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The Big Society Takes Shape: Policy Vision for One Group of Volunteers A response to 'Who Governs the Governors'

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The Big Society Takes Shape: Policy Vision for One Group of Volunteers A response to 'Who Governs the Governors'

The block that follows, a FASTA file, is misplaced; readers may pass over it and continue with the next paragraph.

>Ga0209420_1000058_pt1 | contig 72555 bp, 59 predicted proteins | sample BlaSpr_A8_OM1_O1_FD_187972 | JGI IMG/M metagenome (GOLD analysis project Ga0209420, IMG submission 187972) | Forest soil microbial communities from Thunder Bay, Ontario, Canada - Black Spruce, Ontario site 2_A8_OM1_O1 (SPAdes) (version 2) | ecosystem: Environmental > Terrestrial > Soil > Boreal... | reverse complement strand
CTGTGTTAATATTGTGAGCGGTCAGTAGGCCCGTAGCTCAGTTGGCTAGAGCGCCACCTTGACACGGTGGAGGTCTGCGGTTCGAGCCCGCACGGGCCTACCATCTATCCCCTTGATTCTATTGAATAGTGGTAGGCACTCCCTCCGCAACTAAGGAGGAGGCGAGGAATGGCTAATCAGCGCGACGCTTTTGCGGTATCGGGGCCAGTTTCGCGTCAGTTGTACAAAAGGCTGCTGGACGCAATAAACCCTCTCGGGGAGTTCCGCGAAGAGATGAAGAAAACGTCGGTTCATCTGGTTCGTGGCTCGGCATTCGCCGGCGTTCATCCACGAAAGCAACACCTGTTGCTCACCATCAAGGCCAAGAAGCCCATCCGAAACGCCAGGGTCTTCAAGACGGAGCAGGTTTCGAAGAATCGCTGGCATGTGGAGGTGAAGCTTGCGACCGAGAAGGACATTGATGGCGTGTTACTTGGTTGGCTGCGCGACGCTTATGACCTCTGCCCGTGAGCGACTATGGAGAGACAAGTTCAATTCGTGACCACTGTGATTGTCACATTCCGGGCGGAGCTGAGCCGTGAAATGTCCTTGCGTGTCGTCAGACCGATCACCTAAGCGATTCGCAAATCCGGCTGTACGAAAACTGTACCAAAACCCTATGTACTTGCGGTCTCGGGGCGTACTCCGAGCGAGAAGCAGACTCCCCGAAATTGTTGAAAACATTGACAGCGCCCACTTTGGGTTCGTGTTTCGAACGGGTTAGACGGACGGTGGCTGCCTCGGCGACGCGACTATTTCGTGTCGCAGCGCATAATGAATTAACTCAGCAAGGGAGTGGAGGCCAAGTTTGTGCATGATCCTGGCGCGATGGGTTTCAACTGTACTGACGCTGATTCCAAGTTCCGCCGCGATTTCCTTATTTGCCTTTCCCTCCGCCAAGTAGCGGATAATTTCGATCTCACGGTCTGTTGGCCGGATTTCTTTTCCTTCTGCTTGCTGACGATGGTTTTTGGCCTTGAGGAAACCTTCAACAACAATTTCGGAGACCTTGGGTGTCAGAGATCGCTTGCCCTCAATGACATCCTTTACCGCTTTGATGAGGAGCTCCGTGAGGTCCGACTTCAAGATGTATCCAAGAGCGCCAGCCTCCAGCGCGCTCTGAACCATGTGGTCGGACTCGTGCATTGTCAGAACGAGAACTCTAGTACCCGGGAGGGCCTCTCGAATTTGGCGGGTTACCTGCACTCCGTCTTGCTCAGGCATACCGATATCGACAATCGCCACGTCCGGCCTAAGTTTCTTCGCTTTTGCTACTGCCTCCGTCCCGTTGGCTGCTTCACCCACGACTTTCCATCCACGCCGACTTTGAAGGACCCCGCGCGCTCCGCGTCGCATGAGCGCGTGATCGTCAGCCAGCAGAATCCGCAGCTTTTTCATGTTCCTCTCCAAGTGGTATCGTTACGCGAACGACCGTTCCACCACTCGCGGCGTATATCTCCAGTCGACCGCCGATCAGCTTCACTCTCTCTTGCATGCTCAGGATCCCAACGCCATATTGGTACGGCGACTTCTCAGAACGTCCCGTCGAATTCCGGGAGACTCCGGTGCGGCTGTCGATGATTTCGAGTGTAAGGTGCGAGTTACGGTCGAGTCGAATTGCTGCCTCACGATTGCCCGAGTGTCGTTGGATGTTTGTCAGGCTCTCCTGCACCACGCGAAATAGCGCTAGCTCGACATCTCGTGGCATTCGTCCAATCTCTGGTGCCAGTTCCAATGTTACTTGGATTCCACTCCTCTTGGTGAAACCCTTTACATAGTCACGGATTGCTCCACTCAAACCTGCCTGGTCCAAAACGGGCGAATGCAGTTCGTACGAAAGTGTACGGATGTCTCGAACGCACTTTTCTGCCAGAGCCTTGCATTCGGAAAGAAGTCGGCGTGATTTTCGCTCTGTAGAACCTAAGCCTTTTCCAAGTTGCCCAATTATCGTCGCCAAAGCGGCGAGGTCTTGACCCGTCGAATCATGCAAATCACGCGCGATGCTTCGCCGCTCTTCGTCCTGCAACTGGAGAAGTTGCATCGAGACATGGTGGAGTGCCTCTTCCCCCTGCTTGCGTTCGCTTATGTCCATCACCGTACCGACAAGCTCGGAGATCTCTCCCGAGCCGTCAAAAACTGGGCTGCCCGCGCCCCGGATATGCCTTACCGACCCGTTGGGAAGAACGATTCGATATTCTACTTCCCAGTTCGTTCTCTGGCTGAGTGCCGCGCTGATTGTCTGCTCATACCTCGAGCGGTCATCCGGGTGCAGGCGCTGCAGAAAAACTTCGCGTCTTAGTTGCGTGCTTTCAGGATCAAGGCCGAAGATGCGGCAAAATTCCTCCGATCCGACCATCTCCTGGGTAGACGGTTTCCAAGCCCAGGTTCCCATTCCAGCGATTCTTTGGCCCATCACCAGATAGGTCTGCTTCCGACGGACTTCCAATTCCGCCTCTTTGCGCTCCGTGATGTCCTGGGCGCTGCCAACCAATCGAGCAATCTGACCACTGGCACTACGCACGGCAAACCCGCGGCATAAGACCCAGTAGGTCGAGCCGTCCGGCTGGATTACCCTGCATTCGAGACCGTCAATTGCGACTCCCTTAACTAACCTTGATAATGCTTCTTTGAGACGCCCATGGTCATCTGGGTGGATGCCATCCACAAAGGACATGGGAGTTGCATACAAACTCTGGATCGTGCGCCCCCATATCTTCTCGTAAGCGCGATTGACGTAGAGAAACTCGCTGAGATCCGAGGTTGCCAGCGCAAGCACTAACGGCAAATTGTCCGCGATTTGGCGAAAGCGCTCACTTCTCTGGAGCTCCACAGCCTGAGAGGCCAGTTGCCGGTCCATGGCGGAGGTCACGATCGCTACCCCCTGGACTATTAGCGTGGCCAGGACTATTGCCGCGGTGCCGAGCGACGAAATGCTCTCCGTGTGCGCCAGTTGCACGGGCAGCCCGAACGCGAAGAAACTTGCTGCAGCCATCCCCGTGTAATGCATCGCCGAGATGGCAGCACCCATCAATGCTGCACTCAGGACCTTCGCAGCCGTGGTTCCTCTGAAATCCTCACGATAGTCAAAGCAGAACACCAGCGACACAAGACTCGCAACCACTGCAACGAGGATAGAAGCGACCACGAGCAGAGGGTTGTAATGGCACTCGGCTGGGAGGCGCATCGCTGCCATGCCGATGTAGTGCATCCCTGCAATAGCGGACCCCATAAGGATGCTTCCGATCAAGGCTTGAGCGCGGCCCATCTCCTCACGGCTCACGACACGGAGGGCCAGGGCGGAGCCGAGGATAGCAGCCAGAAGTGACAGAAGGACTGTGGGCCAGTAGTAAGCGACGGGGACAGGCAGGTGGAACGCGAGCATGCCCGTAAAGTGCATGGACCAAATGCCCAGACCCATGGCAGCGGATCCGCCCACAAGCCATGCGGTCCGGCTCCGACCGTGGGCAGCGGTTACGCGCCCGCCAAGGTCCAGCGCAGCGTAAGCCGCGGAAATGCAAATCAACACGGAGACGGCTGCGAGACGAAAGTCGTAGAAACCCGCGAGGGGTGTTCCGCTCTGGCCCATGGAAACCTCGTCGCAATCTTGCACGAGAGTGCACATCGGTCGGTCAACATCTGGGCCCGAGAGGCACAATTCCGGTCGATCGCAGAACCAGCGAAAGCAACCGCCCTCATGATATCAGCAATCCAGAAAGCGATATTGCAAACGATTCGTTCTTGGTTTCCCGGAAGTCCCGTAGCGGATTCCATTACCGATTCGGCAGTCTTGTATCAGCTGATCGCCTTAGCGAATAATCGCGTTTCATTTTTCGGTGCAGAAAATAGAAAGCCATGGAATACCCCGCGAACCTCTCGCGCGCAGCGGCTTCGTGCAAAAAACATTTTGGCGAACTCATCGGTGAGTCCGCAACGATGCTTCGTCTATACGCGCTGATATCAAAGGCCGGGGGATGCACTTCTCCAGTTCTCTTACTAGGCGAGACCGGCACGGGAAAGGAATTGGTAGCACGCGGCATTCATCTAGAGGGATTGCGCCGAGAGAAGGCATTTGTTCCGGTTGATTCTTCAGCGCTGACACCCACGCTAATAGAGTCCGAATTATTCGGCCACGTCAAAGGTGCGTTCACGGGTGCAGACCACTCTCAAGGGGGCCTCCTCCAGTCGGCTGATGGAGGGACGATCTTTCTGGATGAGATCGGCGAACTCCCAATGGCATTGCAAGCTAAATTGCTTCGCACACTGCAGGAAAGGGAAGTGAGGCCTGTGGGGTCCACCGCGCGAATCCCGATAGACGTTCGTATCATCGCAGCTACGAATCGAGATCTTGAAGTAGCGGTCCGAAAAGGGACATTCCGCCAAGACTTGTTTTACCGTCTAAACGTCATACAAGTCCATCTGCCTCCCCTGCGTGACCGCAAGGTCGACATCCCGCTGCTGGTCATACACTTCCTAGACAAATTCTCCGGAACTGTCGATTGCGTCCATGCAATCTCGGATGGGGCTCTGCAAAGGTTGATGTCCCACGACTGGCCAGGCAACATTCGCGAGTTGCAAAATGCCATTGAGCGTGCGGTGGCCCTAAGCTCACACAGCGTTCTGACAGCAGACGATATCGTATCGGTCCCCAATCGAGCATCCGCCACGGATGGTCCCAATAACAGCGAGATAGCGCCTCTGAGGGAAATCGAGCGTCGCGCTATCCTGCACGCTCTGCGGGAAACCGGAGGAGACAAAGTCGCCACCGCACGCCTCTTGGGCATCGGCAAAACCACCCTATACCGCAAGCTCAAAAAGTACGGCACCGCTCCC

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  The Big Society Takes Shape: Policy Vision for One Group of Volunteers A response to ‘ Who Governs the Governors ’   Julie Cooper September 2011  1 Julie Cooper  –  Sept 2011 The Big Society Takes Shape  –   Policy Vision for One Group of Volunteers In this paper I intend to examine a document released in May 2011 by Neil Carmichael MP and his colleague Edward Wild. It is a report titled ‘Who Governs the Governors  –   School Governance in the Twenty First Century’ and claims its remit to be to “assess how the role and responsibilities of governors will need to adapt to a changing context and to offer ways in which schools both individually and collectively may develop and enhance the quality of governance”   (p3) I will examine the use of language within the document and explore how this particular text moves through a series of meanings to construct a proposed model for strategic leadership in schools that reveals in some detail the intentions of the new Conservative government to ensure that the driving force behind education in Britain is a business model that is target driven and aligned to executive management practices in commercial industries, and indicates that schools become less accountable to what have previously been key groups of stakeholders. The paper explores a number of contradictions within the document and suggests some reasons for these and also examines the layout of the text and use of emphasis through tables of information, headings and bold text. Context The document has been compiled by a Conservative Member of Parliament and a Director of an executive recruitment agency who was previously a teacher in an independent boys’ school and a former Conservative parliamentary candidate. It claims to have been ‘underpinned and informed by a series of meetings and interviews with Heads, Chairs and Chief Executives of education providers and institutions’ ( p4). These are listed in the Acknowledgements (p35) and number twenty-six in total. Of these eighteen are male and eight female, and only two represent  2 Julie Cooper  –  Sept 2011 maintained schools; one an infant school and the other a grammar school. There are eight representatives of the independent school sector and six representatives from professional bodies and commercial businesses. From the public sector there are two people from NHS foundation trusts and a former commissioner for civil service appointments, a representative from Teach First, two scholars (a university professor and an historian), a theatre director and two representatives from the Association of Colleges. The low level of representation by state-funded schools suggests that any good practice identified within existing governance structures in these schools is being disregarded and only the executive incorporated model of governance from these other contributors ’ organisations is being considered as effective leadership practice. The bibliography (p36) is narrow and drawn largely from recent Conservative government papers, predominantly the white paper ‘The Importance of Teaching’ ; though one of the five primary sources for the paper is listed as a Guardian newspaper article about Finland schools and cites the Eversheds Board Report 2011 in several instances. Of the documents or articles pre-dating the current government there are two; one a very controversial research report by Joseph Rowntree Foundation (JRF) from 2007 in which they undertook a case study of the governing bodies of three schools and suggested this could be generalised to all schools (a suggestion that was met with some opposition in schools, local authorities and academic researchers) and that made recommendations for smaller governing bodies and for school governors to be paid for their work. The other is a research report produced in 2008 by Business in the Community (based at University of Bath) that looked in particular at the challenges facing those in employment in taking on the role of a school governor. This particular report has been used very selectively in the Carmichael-Wild paper, and an immediate contradiction that is apparent is how the Business in the Community paper highlights the ‘stereotyping of governors as parents and older people’ as a misperception of governors in  3 Julie Cooper  –  Sept 2011 maintained schools, and this stereotype is perpetuated in the discourse of the May publication. The white paper ‘The Importance of Teaching’ has met with a mixed response and a certain amount of caution from the education sector. The NAHT response to the white paper states specifically on the subject of school governance: “  It is essential that schools are able to recruit appropriately skilled governors to meet the needs of the school. However, these needs are best determined at school level and should not be dictated centrally. ”   (NAHT 2011:11) I will attempt to explore some of the historical contexts of this particular policy by reflecting on former Conservative education policy and also the cultural and economic context in which this policy is framed, particularly with some of the political concepts on which it is based. Executive Language This particular paper is rich in the ‘ language of reform technologies ’  (Ball 2008:42). The reform that is being enacted here is reflected across not just education, but other areas of public services reform and the introduction of new policy language that is creating a vocabulary of policy problems and a ‘ family relationship ’  of evolving policy narratives (Ball 2008:101). An interesting observation that can be made of the paper is one word in particular that dominates  –   use of the word ‘board’. Traditionally in maintained schools the collective term used for Governors is ‘body’ and only in the independent sector has the term ‘board of governors’ been adopted. The use of this word is also indicative of the emphasis government policy has on returning to the free-market principles that were evident in Thatcher’s policies by adopting the terminology of the executive ‘boardroom’, and could possibly have gained greater prominence through  4 Julie Cooper  –  Sept 2011 the discussions with the participants with whom the authors consulted; after all this is the language with which they are familiar and identify with. That the text of a policy serves to act as a vehicle of political discourse, and “policies produced by and for the state are obvious instances in which language serves a political purpose, constructing particular meanings and signs that work to mask social conflict and foster the commitment to the notion of universal public interest” (Codd 1988:237)  It is important to consider that in analysing policy, the authorial intentions may be of less relevance than the different effects the text has on different groups of readers (Codd 1988: 239). Thus in this particular document we need to consider the different audiences, both as individuals and as institutions; existing school governors, schools, head teachers, local authorities, parents, commercial businesses, men, women, etc. Looking at Local Authorities as an audience, it seems that the determination to reduce the influence and indeed existence of local authority education services is apparent throughout the document with every reference to the involvement of Local Authorities (interestingly referred to as LEAs which is also a term that has not been used in state education for several years) being embedded within a negative or deficit statement. For example, statements are made about schools ensuring improvement and accountability ‘without LEA involvement’ (p8) or ‘in the absence of LEAs’ (p14). In the introduction to the paper (p3) the authors clearly state “the removal of Local Education Authorities (LEAs) and changes to the inspection role of Ofsted will create potential risks and challenges which will place new powers in the hands of school governors and make their role of even greater importance in the  future that at any time since the 1944 Education Act”